The shortage of qualified labour will hamper Saxony’s economic growth prospects.

The population decline has led to decreasing utilisation of the region’s infrastructure. Already more than 400.000 housing units are permanently empty, out of a total of 2.3 million. Water and sewage systems are used far below their normal capacity, resulting in hygiene problems and increasing costs per capita. The number of elderly persons in institutional care is growing rapidly resulting in a sharp increase in health and nursing expenditure. At the same time, budget revenue will decrease by nearly a quarter up to 2020. Even though Saxony does not intend to take on any new debt from 2007 onwards, public debt per capita is expected to increase.

However, Saxony has anticipated the negative consequences of ageing and emigration and has started to adapt. Mr Milbradt gave two examples. Saxony has started to reconstruct its cities by demolishing 50.000 empty housing units, with a target of 250.000 units by 2015. Local authorities are required to adjust their urban planning to a shrinking population. Saxony has also begun to downsize its administrative structures. Saxony needs to ensure that it remains an attractive place for business and to make sure that ‘nobody will fall behind’. The main challenge, as Mr Milbradt sees it ‘is to ensure access to education and healthcare all over Saxony (…) without producing any additional debts.’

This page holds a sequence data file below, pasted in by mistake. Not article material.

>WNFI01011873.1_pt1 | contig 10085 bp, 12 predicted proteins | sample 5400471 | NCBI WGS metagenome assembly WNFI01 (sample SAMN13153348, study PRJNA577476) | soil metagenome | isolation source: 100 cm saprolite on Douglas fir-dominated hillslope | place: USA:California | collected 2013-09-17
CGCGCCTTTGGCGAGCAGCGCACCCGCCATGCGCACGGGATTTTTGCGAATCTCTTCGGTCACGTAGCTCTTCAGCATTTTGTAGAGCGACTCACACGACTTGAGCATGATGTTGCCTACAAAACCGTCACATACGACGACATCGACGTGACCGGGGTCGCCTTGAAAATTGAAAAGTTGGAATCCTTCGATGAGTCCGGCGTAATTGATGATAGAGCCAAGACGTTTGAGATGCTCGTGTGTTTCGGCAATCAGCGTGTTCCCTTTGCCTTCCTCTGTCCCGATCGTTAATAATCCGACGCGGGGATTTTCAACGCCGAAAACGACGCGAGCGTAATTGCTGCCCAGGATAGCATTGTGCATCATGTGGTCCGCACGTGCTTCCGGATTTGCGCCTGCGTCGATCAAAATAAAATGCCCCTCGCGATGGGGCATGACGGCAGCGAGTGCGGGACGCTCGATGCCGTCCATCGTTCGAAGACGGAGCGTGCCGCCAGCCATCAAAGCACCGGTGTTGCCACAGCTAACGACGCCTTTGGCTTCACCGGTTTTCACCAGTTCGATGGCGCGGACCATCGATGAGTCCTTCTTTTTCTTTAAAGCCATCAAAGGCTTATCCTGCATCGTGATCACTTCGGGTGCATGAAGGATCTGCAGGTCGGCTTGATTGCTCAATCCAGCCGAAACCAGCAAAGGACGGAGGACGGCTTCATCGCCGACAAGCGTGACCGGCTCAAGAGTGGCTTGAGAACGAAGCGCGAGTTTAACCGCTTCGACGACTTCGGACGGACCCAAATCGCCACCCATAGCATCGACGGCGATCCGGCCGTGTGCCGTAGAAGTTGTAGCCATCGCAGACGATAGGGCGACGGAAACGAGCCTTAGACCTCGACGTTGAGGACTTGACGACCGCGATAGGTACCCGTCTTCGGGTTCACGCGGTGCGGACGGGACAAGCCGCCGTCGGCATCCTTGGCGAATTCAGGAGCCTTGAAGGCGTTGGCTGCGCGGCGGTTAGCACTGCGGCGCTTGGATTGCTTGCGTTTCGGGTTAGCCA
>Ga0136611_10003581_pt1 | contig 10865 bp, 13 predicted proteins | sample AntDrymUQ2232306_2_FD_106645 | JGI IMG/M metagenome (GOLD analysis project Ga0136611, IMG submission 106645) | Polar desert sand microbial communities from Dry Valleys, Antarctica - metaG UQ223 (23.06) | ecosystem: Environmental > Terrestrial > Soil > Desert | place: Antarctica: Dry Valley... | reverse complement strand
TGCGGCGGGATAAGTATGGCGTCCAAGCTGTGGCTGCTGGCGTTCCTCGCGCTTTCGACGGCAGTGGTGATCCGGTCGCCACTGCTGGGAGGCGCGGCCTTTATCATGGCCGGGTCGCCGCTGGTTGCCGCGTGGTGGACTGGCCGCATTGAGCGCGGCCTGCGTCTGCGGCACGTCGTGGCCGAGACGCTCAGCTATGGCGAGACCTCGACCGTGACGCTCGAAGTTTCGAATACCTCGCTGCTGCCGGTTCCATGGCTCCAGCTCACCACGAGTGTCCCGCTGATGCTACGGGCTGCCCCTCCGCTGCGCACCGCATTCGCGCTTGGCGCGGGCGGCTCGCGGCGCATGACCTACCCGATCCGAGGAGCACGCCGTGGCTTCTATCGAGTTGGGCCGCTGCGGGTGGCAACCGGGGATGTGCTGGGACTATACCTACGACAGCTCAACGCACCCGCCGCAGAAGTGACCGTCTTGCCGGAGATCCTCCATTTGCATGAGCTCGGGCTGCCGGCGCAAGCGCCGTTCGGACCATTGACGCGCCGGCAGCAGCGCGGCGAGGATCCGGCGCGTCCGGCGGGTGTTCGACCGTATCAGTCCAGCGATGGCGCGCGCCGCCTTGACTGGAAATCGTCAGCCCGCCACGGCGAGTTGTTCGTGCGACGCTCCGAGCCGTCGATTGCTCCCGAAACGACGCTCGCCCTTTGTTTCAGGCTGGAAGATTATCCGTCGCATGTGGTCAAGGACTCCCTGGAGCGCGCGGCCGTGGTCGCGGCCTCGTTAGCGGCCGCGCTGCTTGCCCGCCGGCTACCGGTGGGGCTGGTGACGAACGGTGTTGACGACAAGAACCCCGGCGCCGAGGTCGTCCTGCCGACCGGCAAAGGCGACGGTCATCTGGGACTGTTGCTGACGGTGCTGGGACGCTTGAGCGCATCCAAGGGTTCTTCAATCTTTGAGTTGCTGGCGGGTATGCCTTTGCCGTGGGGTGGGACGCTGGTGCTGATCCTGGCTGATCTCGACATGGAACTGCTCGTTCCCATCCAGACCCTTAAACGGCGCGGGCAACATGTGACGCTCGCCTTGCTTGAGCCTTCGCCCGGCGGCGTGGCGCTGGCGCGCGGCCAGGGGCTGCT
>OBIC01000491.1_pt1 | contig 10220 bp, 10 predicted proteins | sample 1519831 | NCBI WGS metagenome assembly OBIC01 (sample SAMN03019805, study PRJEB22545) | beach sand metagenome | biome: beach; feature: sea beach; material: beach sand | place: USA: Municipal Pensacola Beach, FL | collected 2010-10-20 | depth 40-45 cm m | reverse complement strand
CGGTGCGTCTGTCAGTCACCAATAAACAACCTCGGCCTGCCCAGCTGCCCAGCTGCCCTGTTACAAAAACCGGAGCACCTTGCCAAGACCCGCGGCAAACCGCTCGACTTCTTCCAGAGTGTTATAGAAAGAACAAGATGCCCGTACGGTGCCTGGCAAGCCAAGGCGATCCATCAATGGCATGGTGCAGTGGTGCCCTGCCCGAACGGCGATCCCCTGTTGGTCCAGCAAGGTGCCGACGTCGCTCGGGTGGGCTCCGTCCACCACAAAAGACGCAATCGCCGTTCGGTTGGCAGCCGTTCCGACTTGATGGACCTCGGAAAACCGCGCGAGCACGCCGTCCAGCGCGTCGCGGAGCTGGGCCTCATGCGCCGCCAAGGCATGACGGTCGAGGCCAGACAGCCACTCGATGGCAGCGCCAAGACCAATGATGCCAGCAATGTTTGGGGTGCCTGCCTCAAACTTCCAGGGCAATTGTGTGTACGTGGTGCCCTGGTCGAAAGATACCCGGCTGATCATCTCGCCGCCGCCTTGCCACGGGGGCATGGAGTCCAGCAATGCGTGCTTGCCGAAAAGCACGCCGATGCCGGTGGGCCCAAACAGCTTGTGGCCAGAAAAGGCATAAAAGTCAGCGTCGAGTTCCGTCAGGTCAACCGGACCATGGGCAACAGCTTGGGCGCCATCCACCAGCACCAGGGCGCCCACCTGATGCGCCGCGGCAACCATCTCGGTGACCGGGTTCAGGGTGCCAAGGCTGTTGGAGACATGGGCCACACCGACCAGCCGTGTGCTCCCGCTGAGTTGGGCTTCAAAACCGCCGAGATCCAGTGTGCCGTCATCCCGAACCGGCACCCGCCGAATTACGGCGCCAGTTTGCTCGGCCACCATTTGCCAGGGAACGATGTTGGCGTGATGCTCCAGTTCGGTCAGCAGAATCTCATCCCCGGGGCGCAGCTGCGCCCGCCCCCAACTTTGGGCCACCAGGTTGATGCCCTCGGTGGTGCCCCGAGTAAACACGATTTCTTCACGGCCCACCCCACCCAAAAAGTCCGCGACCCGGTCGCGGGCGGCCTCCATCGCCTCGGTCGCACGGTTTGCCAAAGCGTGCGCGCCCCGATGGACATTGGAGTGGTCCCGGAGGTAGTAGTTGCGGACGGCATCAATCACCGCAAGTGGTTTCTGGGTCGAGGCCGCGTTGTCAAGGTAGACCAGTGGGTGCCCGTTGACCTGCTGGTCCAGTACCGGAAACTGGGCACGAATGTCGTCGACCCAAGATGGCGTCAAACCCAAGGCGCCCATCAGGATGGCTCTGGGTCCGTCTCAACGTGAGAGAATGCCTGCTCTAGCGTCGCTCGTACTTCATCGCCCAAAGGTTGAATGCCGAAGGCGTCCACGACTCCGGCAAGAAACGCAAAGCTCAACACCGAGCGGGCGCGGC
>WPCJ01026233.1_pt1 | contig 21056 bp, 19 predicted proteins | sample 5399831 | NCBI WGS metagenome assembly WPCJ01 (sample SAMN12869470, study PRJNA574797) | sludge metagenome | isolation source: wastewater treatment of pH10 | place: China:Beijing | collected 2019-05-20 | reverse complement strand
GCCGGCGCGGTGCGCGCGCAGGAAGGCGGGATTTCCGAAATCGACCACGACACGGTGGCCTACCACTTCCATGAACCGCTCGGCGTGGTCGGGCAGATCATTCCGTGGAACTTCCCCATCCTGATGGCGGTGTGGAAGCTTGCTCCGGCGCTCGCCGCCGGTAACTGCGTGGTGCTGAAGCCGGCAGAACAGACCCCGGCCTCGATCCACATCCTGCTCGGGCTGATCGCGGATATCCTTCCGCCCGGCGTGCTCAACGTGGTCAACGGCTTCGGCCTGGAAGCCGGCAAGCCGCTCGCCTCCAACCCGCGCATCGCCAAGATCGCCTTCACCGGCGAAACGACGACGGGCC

Mr Milbradt pleaded for a new way of thinking in which the universal growth paradigm is replaced by a limited number of strong local growth centres against the backdrop of an otherwise shrinking periphery. Only with such a strategy will it be possible to focus the limited available resources. Saxony has started to apply a demographic test to all its laws and funding programmes. In spite of its shrinking population Saxony hopes to remain one of the most dynamic regions in Germany, and, so far, it has been able to maintain its economic growth.”

Just imagine what 400,000 empty apartments, and that and only one state in Germany, looks like.